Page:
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Poetry

Audio: Read by the author. 

 

The local anti-Semite is reading
a biography of Goebbels
at the neighborhood café.

The French roast is pleasant.
The dark-eyed junco, who never
seems to get it, is trilling outside.

Last night the wedding guests
lifted the couple into chairs, hoisted
and rocked them, shuckling,

saying, more lifemore life.
And in the morning, having read the news,
I type, Our prayers are with the victims.

My father’s wife is dying of ALS
in a small hospital room in Boston.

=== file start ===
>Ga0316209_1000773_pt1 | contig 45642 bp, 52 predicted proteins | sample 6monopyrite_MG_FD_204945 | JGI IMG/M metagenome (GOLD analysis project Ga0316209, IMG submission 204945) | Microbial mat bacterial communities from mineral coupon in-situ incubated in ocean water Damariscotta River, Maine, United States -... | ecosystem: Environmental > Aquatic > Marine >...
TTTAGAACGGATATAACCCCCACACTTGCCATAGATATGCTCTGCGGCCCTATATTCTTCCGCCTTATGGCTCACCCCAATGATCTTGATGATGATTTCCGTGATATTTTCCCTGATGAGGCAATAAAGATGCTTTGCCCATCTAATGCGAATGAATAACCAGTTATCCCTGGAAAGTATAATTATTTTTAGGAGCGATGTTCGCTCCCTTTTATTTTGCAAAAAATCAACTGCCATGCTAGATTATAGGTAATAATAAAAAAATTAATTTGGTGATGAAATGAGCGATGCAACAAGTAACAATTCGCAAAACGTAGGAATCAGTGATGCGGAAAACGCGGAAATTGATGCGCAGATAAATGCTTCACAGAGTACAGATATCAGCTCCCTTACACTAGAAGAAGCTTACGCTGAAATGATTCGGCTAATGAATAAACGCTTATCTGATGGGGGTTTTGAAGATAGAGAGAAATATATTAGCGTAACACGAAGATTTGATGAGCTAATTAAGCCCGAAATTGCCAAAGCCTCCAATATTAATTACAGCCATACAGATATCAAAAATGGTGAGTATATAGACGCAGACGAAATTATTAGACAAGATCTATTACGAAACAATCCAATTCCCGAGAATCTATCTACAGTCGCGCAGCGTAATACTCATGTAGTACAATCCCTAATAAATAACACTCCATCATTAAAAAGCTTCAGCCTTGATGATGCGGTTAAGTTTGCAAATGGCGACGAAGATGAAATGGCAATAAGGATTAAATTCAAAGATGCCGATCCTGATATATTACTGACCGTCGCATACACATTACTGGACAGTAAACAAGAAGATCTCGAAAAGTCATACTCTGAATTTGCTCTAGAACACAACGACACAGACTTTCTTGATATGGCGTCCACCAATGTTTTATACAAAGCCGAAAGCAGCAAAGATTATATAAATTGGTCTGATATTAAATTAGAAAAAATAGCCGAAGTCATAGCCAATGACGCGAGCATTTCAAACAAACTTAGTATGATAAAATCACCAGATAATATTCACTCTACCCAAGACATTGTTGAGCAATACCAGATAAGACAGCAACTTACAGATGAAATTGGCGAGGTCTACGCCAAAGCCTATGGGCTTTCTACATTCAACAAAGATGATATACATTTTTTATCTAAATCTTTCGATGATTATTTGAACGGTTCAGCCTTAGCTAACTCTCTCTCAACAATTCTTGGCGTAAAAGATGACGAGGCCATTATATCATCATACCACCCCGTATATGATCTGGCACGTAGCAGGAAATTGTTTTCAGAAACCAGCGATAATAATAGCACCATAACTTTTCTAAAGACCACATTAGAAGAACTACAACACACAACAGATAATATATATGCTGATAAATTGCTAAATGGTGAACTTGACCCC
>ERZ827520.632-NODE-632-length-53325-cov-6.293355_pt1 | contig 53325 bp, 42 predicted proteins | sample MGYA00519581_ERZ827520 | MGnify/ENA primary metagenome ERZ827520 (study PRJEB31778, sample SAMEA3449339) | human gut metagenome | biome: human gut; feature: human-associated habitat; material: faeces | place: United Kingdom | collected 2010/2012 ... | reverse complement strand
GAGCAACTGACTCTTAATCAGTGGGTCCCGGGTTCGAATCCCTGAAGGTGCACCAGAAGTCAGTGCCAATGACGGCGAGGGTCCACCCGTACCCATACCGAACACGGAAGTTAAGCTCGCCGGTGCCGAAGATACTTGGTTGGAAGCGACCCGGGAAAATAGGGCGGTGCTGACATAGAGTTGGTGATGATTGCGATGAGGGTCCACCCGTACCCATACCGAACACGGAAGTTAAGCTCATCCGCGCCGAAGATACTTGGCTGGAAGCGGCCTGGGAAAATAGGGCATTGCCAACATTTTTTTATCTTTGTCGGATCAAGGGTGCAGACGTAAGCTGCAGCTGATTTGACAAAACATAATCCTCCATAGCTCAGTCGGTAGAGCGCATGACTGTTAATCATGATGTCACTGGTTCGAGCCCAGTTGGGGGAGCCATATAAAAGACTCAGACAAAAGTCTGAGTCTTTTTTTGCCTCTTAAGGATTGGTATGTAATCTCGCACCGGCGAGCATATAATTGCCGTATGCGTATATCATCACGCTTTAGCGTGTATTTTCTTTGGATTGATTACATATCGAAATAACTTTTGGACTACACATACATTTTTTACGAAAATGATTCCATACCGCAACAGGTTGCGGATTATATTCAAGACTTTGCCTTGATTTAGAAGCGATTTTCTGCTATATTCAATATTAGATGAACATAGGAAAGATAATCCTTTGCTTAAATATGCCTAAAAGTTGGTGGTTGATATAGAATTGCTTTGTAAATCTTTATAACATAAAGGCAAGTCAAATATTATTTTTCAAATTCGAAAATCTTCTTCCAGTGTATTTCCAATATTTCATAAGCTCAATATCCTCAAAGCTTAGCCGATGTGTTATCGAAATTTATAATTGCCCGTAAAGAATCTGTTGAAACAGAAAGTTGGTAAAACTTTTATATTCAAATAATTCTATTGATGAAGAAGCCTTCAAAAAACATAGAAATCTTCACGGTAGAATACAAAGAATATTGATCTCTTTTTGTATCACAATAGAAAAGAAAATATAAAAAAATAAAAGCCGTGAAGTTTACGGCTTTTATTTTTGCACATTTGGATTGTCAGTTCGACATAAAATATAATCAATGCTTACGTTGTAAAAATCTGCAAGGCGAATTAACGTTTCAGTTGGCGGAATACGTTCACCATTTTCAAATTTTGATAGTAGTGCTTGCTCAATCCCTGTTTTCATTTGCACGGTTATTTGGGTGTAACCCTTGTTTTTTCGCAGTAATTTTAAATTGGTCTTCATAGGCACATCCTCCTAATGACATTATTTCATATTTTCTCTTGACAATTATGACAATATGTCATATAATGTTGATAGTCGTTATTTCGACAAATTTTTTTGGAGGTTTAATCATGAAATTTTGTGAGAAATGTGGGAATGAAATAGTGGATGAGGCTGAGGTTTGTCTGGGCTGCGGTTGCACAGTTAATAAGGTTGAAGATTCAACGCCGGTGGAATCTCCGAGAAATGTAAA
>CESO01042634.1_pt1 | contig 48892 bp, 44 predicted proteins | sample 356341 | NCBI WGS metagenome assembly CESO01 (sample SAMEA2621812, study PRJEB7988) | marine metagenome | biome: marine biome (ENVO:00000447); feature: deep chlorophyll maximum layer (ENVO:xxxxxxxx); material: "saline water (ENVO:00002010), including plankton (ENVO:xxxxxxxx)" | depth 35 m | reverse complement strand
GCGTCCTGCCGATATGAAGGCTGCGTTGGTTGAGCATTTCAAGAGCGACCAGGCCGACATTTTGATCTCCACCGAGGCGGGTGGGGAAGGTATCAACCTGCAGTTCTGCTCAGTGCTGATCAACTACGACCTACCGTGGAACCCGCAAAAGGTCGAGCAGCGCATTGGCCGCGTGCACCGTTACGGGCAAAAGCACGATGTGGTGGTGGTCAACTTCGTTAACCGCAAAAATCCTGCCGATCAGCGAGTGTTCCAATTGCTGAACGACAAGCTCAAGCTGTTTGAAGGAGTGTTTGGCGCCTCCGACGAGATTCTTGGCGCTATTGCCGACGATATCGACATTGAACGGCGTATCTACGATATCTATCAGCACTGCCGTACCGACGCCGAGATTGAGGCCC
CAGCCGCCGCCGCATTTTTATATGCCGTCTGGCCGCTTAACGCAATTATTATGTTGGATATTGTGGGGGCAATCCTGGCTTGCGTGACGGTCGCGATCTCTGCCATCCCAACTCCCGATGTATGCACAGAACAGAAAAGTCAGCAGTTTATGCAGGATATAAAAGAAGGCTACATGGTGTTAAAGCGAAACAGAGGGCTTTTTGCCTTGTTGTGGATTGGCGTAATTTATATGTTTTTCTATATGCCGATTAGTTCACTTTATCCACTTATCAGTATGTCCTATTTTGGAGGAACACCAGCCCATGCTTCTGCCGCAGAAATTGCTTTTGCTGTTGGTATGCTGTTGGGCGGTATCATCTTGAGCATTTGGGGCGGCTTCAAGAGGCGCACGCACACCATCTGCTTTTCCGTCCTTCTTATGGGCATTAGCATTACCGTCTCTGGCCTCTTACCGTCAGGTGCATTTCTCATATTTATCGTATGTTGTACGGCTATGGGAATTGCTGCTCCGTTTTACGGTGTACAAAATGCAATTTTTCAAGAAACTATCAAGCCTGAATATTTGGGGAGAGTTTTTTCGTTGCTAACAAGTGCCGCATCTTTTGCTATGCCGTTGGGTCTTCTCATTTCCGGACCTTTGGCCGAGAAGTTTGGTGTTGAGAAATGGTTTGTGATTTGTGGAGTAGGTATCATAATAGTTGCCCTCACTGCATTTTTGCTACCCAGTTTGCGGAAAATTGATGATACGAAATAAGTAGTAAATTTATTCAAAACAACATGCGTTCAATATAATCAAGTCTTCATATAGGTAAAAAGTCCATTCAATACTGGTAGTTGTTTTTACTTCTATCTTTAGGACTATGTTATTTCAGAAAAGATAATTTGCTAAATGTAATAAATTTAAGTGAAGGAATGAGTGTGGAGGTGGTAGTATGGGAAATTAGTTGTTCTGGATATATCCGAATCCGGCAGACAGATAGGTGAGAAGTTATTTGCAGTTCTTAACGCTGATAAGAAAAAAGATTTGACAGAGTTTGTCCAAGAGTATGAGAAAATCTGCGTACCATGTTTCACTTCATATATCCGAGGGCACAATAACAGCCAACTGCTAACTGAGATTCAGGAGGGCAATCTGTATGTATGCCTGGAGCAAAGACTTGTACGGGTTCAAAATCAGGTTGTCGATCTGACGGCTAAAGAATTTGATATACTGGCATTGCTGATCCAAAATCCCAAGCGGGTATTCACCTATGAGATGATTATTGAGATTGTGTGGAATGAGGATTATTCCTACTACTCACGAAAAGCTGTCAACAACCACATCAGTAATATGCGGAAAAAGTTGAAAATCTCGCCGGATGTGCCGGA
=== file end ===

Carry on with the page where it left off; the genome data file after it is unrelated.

She can no longer move or speak,

only blink. The sign at the door
says to wear a mask. “Vanessa is pregnant,”
I say, holding her hand. “God willing,

we’ll have a baby in the fall.”
I look into her eyes, but it seems
invasive. We sit for a while

and watch the light on the wall.
When I leave I kiss her forehead.
In the hallway I take hand sanitizer

and rub it, astringent, on my lips.
The boy inside me is watching, frowning.
But something else is watching him,

saying, sweetheart, saying, it is so hard.
This thing watching will be here forever.
I know I said everything is a strategy,

but not this.

 

 


Joshua Boettiger lives in Ashland, Oregon. His work has appeared in B O D Y, Parabola, Dream Pop, and elsewhere. A contributing author to the anthology Neither Here Nor There: The Many Voices of Liminality (Lutterworth), he is also a rabbi. 

 

 


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